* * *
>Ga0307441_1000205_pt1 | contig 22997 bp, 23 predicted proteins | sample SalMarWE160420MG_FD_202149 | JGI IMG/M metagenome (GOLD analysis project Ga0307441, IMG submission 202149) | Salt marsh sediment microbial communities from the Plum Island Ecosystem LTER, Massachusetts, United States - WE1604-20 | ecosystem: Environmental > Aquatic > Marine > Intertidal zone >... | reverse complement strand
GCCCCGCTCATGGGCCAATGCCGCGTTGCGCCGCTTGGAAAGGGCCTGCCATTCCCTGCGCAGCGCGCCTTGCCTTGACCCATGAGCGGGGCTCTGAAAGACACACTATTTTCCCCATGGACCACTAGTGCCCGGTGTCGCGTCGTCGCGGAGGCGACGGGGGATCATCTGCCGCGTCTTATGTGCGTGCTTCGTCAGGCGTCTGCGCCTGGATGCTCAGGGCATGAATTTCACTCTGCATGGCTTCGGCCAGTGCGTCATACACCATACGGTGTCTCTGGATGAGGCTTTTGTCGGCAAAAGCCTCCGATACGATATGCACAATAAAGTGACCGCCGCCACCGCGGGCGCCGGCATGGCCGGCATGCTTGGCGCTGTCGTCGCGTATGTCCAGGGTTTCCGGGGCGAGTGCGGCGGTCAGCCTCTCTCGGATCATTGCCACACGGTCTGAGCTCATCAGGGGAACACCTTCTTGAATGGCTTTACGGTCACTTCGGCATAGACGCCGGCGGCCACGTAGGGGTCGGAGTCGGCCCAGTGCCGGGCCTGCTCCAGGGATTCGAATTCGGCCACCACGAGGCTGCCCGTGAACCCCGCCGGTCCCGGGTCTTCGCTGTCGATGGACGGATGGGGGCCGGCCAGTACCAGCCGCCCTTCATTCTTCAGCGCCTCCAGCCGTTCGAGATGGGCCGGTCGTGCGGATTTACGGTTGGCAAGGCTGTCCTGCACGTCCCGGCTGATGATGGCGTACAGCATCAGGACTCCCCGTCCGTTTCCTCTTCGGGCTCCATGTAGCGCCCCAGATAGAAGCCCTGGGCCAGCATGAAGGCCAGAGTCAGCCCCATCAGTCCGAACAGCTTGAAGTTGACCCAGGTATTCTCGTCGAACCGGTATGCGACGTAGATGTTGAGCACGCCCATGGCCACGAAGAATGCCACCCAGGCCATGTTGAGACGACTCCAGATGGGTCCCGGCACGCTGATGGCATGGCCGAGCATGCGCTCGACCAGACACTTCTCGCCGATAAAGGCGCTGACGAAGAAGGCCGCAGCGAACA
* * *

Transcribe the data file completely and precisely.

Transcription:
>Ga0307441_1000205_pt1 | contig 22997 bp, 23 predicted proteins | sample SalMarWE160420MG_FD_202149 | JGI IMG/M metagenome (GOLD analysis project Ga0307441, IMG submission 202149) | Salt marsh sediment microbial communities from the Plum Island Ecosystem LTER, Massachusetts, United States - WE1604-20 | ecosystem: Environmental > Aquatic > Marine > Intertidal zone >... | reverse complement strand
GCCCCGCTCATGGGCCAATGCCGCGTTGCGCCGCTTGGAAAGGGCCTGCCATTCCCTGCGCAGCGCGCCTTGCCTTGACCCATGAGCGGGGCTCTGAAAGACACACTATTTTCCCCATGGACCACTAGTGCCCGGTGTCGCGTCGTCGCGGAGGCGACGGGGGATCATCTGCCGCGTCTTATGTGCGTGCTTCGTCAGGCGTCTGCGCCTGGATGCTCAGGGCATGAATTTCACTCTGCATGGCTTCGGCCAGTGCGTCATACACCATACGGTGTCTCTGGATGAGGCTTTTGTCGGCAAAAGCCTCCGATACGATATGCACAATAAAGTGACCGCCGCCACCGCGGGCGCCGGCATGGCCGGCATGCTTGGCGCTGTCGTCGCGTATGTCCAGGGTTTCCGGGGCGAGTGCGGCGGTCAGCCTCTCTCGGATCATTGCCACACGGTCTGAGCTCATCAGGGGAACACCTTCTTGAATGGCTTTACGGTCACTTCGGCATAGACGCCGGCGGCCACGTAGGGGTCGGAGTCGGCCCAGTGCCGGGCCTGCTCCAGGGATTCGAATTCGGCCACCACGAGGCTGCCCGTGAACCCCGCCGGTCCCGGGTCTTCGCTGTCGATGGACGGATGGGGGCCGGCCAGTACCAGCCGCCCTTCATTCTTCAGCGCCTCCAGCCGTTCGAGATGGGCCGGTCGTGCGGATTTACGGTTGGCAAGGCTGTCCTGCACGTCCCGGCTGATGATGGCGTACAGCATCAGGACTCCCCGTCCGTTTCCTCTTCGGGCTCCATGTAGCGCCCCAGATAGAAGCCCTGGGCCAGCATGAAGGCCAGAGTCAGCCCCATCAGTCCGAACAGCTTGAAGTTGACCCAGGTATTCTCGTCGAACCGGTATGCGACGTAGATGTTGAGCACGCCCATGGCCACGAAGAATGCCACCCAGGCCATGTTGAGACGACTCCAGATGGGTCCCGGCACGCTGATGGCATGGCCGAGCATGCGCTCGACCAGACACTTCTCGCCGATAAAGGCGCTGACGAAGAAGGCCGCAGCGAACA